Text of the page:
This version of Midsummer Night’s Dream is a nightmare
By Robert Reid, Record staff
STRATFORD — A Midsummer Night’s Dream is about love, magic and imagination.
British director David Grindley makes an inauspicious Stratford Shakespeare Festival debut by offering a production completely devoid of love or magic.
As far as imagination goes, he distorts and misrepresents one of Shakespeare’s masterworks beyond recognition.
Sadly, Grindley is the latest festival director who subverts enchantment with psycho-sexual excess and nasty gender politics in the name of reinterpreting the Bard for contemporary audiences.
It’s difficult to know where to start, but let’s begin with poetry.
As festival dramaturge Robert Blacker points out in his program notes, A Midsummer Night’s Dream contains some of Shakespeare’s “most glorious poetry on love.” In fact, the play contains some of the most glorious poetry on love in the English language.
You wouldn’t know it from this leering, sneering production, which opened Friday at the Festival Theatre, full as it is with angry yelling, angry shouting and angry screaming.
The words might be Shakespeare’s, but poetry has been replaced with invective.
A Midsummer Night’s Dream is a festive comedy that lends itself to pageantry and spectacle.
But this production drowns in relentlessly misanthropic excess.
Grindley reduces our four young lovers—Hermia (Sophia Walker), Demetrius (Ian Lake), Lysander (Bruce Godfree) and Helena (Laura Condlln) -- to a quartet of scrapping fools worthy of The Jerry Springer Show. It’s not enough that they tussle, they have to rip off one another’s clothing in an act of prurience spiraling out of control.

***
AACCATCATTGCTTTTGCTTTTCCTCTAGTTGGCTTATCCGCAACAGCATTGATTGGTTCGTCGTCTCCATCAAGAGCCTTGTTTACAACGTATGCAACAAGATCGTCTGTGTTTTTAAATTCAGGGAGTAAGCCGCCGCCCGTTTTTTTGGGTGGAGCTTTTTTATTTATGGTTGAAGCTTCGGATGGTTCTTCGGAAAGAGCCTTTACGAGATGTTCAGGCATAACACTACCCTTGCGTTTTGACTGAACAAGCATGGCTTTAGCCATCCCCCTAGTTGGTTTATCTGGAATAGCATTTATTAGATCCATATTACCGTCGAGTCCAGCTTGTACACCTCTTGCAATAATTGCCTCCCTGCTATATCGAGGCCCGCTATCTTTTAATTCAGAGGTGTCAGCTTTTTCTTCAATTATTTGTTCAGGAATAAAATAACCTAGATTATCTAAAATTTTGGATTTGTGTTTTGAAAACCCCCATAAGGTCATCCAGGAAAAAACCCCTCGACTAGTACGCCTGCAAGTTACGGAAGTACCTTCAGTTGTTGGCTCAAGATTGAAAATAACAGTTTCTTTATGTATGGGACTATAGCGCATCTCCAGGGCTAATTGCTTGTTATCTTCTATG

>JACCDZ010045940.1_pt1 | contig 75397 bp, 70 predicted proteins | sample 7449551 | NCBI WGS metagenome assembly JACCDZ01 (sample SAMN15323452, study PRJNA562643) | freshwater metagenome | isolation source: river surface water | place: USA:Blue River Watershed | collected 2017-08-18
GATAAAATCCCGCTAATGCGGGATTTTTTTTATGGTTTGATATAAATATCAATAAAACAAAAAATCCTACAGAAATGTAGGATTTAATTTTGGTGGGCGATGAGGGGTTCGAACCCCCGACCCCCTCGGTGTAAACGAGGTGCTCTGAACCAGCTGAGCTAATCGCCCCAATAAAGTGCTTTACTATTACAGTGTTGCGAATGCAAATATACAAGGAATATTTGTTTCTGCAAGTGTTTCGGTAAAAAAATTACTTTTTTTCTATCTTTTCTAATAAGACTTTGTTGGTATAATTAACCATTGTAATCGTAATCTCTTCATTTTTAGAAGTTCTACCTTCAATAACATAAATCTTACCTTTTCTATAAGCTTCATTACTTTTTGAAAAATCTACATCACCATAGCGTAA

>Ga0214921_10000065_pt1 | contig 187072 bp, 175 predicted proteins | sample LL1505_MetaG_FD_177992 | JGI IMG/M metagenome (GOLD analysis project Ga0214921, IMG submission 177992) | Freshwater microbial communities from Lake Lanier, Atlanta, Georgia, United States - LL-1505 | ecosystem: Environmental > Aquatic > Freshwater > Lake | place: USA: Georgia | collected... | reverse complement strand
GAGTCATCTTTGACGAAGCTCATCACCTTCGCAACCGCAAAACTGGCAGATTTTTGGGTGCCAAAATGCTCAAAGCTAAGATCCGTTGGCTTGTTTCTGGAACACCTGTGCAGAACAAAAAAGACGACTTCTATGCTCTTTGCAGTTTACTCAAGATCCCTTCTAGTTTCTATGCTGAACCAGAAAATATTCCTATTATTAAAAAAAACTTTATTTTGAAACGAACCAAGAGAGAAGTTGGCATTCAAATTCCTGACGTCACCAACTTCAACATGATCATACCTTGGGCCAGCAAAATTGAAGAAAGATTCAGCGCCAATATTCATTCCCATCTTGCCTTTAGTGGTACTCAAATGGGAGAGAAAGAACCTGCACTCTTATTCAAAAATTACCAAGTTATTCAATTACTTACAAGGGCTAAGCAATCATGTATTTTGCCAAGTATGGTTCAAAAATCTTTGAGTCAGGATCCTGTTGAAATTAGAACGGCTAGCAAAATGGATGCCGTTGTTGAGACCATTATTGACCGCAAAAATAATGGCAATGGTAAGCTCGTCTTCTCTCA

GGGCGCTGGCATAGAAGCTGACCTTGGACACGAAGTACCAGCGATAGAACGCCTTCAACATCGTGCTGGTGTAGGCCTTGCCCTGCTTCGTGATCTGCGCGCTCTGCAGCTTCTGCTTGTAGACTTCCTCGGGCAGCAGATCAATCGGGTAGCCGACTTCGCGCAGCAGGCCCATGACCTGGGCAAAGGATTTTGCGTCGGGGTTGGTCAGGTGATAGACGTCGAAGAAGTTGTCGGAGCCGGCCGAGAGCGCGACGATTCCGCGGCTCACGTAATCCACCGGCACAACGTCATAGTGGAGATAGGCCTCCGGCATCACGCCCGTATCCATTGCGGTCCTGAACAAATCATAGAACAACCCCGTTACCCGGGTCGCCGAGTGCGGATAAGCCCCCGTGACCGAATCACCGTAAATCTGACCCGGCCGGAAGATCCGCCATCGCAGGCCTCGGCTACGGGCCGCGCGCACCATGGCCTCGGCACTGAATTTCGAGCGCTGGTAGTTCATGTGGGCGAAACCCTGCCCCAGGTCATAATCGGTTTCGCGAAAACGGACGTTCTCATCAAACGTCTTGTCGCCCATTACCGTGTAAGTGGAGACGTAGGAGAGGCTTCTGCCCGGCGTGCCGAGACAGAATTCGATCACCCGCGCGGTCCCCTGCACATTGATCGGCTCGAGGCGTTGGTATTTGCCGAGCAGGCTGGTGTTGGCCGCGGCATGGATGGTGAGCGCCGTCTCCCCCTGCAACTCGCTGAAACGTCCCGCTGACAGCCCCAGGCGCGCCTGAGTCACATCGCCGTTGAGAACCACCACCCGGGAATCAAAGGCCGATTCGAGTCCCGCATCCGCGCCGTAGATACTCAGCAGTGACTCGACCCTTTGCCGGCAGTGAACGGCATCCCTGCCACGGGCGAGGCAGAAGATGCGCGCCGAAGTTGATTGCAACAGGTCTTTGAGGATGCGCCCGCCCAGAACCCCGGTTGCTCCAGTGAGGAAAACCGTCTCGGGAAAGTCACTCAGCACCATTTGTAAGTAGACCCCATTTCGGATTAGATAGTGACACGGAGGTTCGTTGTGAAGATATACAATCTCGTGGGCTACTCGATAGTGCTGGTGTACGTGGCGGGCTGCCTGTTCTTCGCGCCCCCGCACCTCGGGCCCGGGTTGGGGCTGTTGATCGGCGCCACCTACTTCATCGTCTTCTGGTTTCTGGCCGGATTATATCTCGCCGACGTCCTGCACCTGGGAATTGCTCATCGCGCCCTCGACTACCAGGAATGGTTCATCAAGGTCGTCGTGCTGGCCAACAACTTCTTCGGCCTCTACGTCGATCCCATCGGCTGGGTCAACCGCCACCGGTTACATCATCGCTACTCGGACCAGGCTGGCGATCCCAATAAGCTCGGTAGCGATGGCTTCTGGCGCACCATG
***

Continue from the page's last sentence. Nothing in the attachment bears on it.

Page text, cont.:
The play certainly exposes the madness of love, but turning Helena into a star-crossed lapdog is a bit much, even if it draws a few laughs.
Turning Titania’s fairies into dope-smoking goths is little more than a shallow attempt to pander to younger audiences.
May he rest in peace, Michael Jackson circa Thriller makes an appearance in the guise of Dion Johnstone as Oberon, who plays opposite Yanna McIntosh as Titania.
Tom Rooney is compelling as the malevolent jester Puck, a seething, hissing sexual, serpent with long, misshapen, insinuating fingers.
The only character who comes close to resembling what Shakespeare actually created is Geraint Wyn Davies as the lovable Bottom, a sublime clown who anticipates the great Falstaff.
But even here Grindley stoops for cheap laughs by placing a pair of shoes on Bottom’s head signifying ass’s ears.
Then there’s all the pyrotechnics—the gunfire and bombs, the storm effects, the fog machine. And the silly gags—Puck sprinkling water on the heads of Hermia and Helena from a watering can, as well as down the front of one of the young male lover’s pants.
The less said about the oral sex routine dumped into the play-within-a-play staged by Bottom and his company of “rustic mechanicals” the better.
A Midsummer Night’s Dream is a profound play about love—sometimes creative, sometimes destructive, sometimes wonderful, sometimes ridiculous, but always a vital and transfiguring force in human affairs.
Not so, here.
When the story shifts from the court of Athens to the enchanted woods, designer Jonathan Fenson has the balcony crash down into the floor of the stage.
While the device is supposed to represent the shattering of the natural world and the plunge into the supernatural world, it acts as an unintentional metaphor of what Grindley does to Shakespeare.
Sitting through this production of A Midsummer Night’s Dream is like passing an auto crash on the highway. You are simultaneously fascinated and repulsed by the unfortunate accident.
Where there is beauty and wonder in the play, there is nothing but ugliness and cynicism in the production.
A Midsummer Night’s Dream continues through Oct. 30 at the Festival Theatre. Tickets are available at 1-800-567-1600 or online at stratfordshakespearefestival.com
« Back to index | View thread »